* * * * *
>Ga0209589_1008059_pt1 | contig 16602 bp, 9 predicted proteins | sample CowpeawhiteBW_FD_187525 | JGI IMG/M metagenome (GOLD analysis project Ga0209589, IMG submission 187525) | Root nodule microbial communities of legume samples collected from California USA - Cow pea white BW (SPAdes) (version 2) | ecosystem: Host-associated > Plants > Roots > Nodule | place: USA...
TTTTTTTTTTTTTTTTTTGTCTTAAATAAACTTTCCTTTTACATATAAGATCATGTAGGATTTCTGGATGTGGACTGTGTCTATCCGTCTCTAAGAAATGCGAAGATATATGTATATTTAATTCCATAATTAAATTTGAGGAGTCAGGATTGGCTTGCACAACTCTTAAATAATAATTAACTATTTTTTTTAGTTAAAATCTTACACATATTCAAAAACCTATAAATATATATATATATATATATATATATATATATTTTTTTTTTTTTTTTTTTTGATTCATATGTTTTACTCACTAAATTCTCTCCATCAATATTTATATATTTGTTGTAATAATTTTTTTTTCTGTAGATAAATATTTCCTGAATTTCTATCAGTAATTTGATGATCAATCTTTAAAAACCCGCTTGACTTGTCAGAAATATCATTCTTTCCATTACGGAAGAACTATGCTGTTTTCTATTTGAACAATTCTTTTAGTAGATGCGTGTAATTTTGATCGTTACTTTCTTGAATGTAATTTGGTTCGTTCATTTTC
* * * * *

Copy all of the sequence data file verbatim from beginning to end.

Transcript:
>Ga0209589_1008059_pt1 | contig 16602 bp, 9 predicted proteins | sample CowpeawhiteBW_FD_187525 | JGI IMG/M metagenome (GOLD analysis project Ga0209589, IMG submission 187525) | Root nodule microbial communities of legume samples collected from California USA - Cow pea white BW (SPAdes) (version 2) | ecosystem: Host-associated > Plants > Roots > Nodule | place: USA...
TTTTTTTTTTTTTTTTTTGTCTTAAATAAACTTTCCTTTTACATATAAGATCATGTAGGATTTCTGGATGTGGACTGTGTCTATCCGTCTCTAAGAAATGCGAAGATATATGTATATTTAATTCCATAATTAAATTTGAGGAGTCAGGATTGGCTTGCACAACTCTTAAATAATAATTAACTATTTTTTTTAGTTAAAATCTTACACATATTCAAAAACCTATAAATATATATATATATATATATATATATATATATTTTTTTTTTTTTTTTTTTTGATTCATATGTTTTACTCACTAAATTCTCTCCATCAATATTTATATATTTGTTGTAATAATTTTTTTTTCTGTAGATAAATATTTCCTGAATTTCTATCAGTAATTTGATGATCAATCTTTAAAAACCCGCTTGACTTGTCAGAAATATCATTCTTTCCATTACGGAAGAACTATGCTGTTTTCTATTTGAACAATTCTTTTAGTAGATGCGTGTAATTTTGATCGTTACTTTCTTGAATGTAATTTGGTTCGTTCATTTTC